GetJar insists only that developers make their apps free to download. "That's what made GetJar big--we've never charged for anything," Laurs says. Developers monetize their applications by incorporating advertising or launching demo versions through the site and upselling full-fledged premium iterations across other sales channels. As for GetJar, its own revenue model is predicated on offering partners premium placement and promotional services--developers bid for prime real estate on the store's website, and the firm generates income according to the number of downloads that result.
"The pay-per-download program has been very helpful for us," says Tobias Kemper, vice president of North American operations for messaging solutions provider Nimbuzz. Combining instant messaging, presence and voice over IP tools as well as interfacing with services including Skype, Facebook and Twitter, the Nimbuzz app is one of GetJar's biggest hits, with about 22 million downloads to date. "GetJar gives us tremendous visibility. Being on the front page gets you that many more downloads."
In addition, GetJar reduces its operational costs by eschewing the big-budget promotional efforts that fuel Apple's success, relying instead on viral marketing and search engine optimization to attract consumers.
"Trying to compete with the big boys who have hundreds of millions to invest in TV campaigns is something we can't do," says Patrick Mork, GetJar vice president of marketing. "But on each GetJar product page is a link to directly share applications through Facebook or Twitter. It's something to help consumers share their favorite apps in an easy way. Word-of-mouth is extremely important to us."
GetJar attracts between 12 million and 15 million users per month, and although the site offers roughly half as many applications as Apple's App Store, its reach is far more impressive--Apple spans across more than 75 international markets, but GetJar is available in 200-plus countries. A GetJar consumer survey released last autumn says� that one in three of the store's users downloads new software every day, and 61 percent download content at least three or four times a week. The survey also notes that 81 percent of users are male, with 65 percent falling in the much-desired 18-to-34 demographic.
GetJar users also are agreeable to mobile advertising efforts. In fact, eight out of 10 users report actively downloading applications containing mobile ads; 73 percent look favorably on brands that use mobile apps to promote their products; and 74 percent say they would download an app sponsored or developed by a well-known brand. That's no doubt music to the ears of GetJar developer partners such as Google, which acquired mobile advertising network AdMob for $750 million last November.
But what most differentiates GetJar from the App Store is its openness. GetJar will approve any application as long as it isn't malicious or illegal. Apple is notorious for its draconian and often mysterious app standards process. It even faced a Federal Communications Commission inquiry after rejecting a Google-branded VoIP client. Moreover, applications submitted for GetJar are typically approved for consumer download within one business day, a far cry from the App Store's average 14-day approval cycle. No wonder so many software programmers are publicly renouncing the App Store. Most notably: Facebook staff developer Joe Hewitt, who spearheaded the creation of the social network's wildly popular iPhone app. He said in November that he will quit building applications for Apple devices, blaming the decision on the App Store review process.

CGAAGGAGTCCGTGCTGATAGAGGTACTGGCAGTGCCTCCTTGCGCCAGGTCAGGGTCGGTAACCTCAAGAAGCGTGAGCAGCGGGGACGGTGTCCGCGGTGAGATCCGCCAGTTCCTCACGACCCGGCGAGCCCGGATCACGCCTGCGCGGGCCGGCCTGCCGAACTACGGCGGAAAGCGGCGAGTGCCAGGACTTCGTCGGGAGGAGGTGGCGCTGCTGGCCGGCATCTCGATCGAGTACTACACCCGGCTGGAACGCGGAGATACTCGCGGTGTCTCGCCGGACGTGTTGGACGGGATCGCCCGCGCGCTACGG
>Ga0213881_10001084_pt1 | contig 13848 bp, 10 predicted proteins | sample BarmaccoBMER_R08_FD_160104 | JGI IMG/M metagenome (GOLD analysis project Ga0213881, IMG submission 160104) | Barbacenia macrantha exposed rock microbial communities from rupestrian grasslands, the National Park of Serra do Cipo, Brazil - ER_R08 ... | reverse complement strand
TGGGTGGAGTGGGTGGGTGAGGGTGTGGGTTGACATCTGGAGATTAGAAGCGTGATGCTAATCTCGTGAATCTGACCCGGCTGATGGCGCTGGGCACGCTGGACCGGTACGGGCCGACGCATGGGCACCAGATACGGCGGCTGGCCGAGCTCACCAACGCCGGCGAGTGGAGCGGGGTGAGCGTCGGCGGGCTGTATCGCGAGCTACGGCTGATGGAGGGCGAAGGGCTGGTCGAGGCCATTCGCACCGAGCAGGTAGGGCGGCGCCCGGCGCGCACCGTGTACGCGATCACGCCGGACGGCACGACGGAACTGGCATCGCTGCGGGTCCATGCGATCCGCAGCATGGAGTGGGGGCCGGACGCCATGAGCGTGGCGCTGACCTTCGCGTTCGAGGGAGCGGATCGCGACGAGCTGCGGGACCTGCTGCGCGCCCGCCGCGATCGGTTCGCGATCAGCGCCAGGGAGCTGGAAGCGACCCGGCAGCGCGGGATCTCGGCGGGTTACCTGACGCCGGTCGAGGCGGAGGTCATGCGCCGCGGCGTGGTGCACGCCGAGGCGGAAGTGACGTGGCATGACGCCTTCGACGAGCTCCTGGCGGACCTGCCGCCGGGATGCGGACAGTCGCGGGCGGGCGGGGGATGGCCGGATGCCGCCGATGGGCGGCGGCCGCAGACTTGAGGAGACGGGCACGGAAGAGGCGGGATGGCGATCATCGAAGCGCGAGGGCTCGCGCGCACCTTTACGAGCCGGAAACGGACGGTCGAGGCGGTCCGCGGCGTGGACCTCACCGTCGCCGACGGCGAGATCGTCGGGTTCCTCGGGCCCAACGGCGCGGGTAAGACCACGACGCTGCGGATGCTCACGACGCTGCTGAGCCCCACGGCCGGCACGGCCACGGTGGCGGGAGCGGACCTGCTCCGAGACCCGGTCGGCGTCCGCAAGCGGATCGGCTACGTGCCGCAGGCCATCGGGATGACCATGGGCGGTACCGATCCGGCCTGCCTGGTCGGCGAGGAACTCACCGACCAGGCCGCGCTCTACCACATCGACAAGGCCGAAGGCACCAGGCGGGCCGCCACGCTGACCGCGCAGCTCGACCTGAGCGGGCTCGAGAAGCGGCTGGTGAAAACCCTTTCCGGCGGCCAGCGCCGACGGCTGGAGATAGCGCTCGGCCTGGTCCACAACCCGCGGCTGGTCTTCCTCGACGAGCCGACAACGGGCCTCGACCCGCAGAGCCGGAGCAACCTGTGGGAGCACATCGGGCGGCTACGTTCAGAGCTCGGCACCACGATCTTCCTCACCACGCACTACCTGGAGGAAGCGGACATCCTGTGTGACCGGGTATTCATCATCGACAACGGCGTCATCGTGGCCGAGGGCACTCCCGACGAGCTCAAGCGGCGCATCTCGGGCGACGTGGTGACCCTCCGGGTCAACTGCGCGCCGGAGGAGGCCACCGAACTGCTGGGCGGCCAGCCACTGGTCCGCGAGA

Nor does the App Store make room for applications that compete with native iPhone features such as Apple's iTunes digital music store or the Safari web browser, a policy that effectively shuts out developers such as Opera Software, which creates browsers for both the desktop and mobile platforms. Nevertheless, Opera Mini, a browser optimized for feature phones, has surpassed the 25 million download benchmark on GetJar, second all-time behind only the more than 27 million downloads of instant messaging client eBuddy.
"We were an early GetJar partner, and we had no idea how successful it would be," says Opera chief strategy officer Rolf Assev. "The world is about much more than smartphones--80 percent of the market still uses other devices, and that's where GetJar has grabbed the lead. People who come to GetJar are looking for different and interesting applications. It's like a never-ending success being there."
One strong similarity between GetJar and the App Store is the overwhelming popularity of mobile social networking applications. In addition to eBuddy and Nimbuzz, the five most popular GetJar apps include Facebook (more than 14 million total downloads as of late 2009) and social media solution mig33 (in excess of 15 million). Social networking is now the biggest application category on GetJar, accounting for about 30 percent of downloads, followed by games at 15 percent.